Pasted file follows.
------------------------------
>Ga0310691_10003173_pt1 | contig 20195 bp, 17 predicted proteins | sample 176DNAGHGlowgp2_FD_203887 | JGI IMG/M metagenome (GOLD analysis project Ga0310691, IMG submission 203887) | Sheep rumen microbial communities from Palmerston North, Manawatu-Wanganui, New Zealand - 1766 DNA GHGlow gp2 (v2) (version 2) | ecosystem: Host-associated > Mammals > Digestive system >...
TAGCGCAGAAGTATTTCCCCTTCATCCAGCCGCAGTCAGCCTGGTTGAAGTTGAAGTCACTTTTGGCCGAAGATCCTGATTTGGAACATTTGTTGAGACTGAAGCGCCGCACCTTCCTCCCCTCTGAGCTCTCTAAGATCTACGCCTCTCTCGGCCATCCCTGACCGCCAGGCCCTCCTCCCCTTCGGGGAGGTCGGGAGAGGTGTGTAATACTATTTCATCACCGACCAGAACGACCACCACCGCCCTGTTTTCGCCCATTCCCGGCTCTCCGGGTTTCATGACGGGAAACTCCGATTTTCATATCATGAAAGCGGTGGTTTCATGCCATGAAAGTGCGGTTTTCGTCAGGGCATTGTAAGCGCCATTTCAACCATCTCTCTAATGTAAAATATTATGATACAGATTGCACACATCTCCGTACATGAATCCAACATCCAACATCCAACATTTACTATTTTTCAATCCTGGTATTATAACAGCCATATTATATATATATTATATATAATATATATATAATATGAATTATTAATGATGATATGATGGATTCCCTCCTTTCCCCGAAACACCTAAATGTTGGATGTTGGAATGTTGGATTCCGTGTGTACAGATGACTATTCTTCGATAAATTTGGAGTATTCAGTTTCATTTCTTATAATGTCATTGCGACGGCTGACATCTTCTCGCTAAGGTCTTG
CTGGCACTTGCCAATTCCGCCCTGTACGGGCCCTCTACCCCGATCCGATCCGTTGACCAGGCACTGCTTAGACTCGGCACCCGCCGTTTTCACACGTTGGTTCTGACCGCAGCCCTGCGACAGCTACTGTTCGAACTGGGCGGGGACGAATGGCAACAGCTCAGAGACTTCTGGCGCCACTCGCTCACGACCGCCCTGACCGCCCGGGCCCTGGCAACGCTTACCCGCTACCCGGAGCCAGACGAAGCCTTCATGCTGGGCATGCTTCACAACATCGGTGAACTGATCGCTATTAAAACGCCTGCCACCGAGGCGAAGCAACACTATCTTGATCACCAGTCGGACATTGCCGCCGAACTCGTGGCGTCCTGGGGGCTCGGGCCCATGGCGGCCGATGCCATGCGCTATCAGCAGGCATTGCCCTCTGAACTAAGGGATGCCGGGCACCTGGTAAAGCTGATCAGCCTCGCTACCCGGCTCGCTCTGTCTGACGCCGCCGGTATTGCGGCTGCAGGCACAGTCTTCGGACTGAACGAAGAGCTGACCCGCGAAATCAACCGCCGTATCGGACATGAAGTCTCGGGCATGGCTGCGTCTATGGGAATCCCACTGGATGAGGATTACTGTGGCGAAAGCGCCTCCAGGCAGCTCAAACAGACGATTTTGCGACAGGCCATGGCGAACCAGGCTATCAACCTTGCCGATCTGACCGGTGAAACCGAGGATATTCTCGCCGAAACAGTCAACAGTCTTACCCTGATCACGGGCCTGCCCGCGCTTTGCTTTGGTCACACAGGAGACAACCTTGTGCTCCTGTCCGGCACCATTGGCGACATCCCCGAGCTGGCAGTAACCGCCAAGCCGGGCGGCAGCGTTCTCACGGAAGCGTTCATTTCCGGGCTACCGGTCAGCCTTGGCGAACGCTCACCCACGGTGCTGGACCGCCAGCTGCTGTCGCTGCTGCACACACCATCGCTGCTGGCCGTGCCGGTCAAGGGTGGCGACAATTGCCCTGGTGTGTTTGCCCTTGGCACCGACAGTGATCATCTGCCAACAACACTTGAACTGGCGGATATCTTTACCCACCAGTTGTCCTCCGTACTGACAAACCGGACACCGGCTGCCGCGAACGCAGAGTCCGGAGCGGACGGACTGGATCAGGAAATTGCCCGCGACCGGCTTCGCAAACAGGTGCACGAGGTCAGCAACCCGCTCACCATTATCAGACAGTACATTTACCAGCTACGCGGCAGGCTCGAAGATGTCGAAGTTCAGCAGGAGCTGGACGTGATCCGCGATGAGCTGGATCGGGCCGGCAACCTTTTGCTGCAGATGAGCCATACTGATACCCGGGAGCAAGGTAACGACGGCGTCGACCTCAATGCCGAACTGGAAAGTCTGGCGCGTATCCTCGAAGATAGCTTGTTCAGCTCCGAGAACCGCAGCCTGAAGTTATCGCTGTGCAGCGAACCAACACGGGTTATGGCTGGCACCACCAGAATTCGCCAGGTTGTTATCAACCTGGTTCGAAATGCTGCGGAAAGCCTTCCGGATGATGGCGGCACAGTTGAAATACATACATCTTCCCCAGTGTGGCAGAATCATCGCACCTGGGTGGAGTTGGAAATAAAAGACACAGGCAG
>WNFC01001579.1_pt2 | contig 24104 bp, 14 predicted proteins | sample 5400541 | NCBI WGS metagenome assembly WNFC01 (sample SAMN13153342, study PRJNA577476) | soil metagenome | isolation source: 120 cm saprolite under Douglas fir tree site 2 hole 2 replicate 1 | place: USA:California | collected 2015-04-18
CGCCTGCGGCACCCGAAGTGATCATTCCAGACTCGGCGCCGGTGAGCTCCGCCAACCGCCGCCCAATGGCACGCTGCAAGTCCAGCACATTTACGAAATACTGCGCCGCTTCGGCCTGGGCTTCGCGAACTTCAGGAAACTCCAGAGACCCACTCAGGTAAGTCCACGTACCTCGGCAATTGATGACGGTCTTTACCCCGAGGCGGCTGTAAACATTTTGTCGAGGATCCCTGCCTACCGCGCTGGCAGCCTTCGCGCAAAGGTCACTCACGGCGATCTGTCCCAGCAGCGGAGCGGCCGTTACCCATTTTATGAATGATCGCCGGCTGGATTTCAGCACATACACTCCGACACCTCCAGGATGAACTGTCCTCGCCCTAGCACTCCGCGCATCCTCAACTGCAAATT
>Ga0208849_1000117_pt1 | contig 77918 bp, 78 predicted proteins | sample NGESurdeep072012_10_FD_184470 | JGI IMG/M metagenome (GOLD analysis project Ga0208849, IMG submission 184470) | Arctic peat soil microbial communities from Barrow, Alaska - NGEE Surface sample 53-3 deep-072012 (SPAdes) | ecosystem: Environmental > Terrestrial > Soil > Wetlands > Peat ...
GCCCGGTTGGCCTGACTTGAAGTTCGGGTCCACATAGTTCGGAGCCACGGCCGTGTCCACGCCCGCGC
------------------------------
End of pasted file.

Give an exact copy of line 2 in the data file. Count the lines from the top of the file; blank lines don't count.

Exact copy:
TAGCGCAGAAGTATTTCCCCTTCATCCAGCCGCAGTCAGCCTGGTTGAAGTTGAAGTCACTTTTGGCCGAAGATCCTGATTTGGAACATTTGTTGAGACTGAAGCGCCGCACCTTCCTCCCCTCTGAGCTCTCTAAGATCTACGCCTCTCTCGGCCATCCCTGACCGCCAGGCCCTCCTCCCCTTCGGGGAGGTCGGGAGAGGTGTGTAATACTATTTCATCACCGACCAGAACGACCACCACCGCCCTGTTTTCGCCCATTCCCGGCTCTCCGGGTTTCATGACGGGAAACTCCGATTTTCATATCATGAAAGCGGTGGTTTCATGCCATGAAAGTGCGGTTTTCGTCAGGGCATTGTAAGCGCCATTTCAACCATCTCTCTAATGTAAAATATTATGATACAGATTGCACACATCTCCGTACATGAATCCAACATCCAACATCCAACATTTACTATTTTTCAATCCTGGTATTATAACAGCCATATTATATATATATTATATATAATATATATATAATATGAATTATTAATGATGATATGATGGATTCCCTCCTTTCCCCGAAACACCTAAATGTTGGATGTTGGAATGTTGGATTCCGTGTGTACAGATGACTATTCTTCGATAAATTTGGAGTATTCAGTTTCATTTCTTATAATGTCATTGCGACGGCTGACATCTTCTCGCTAAGGTCTTG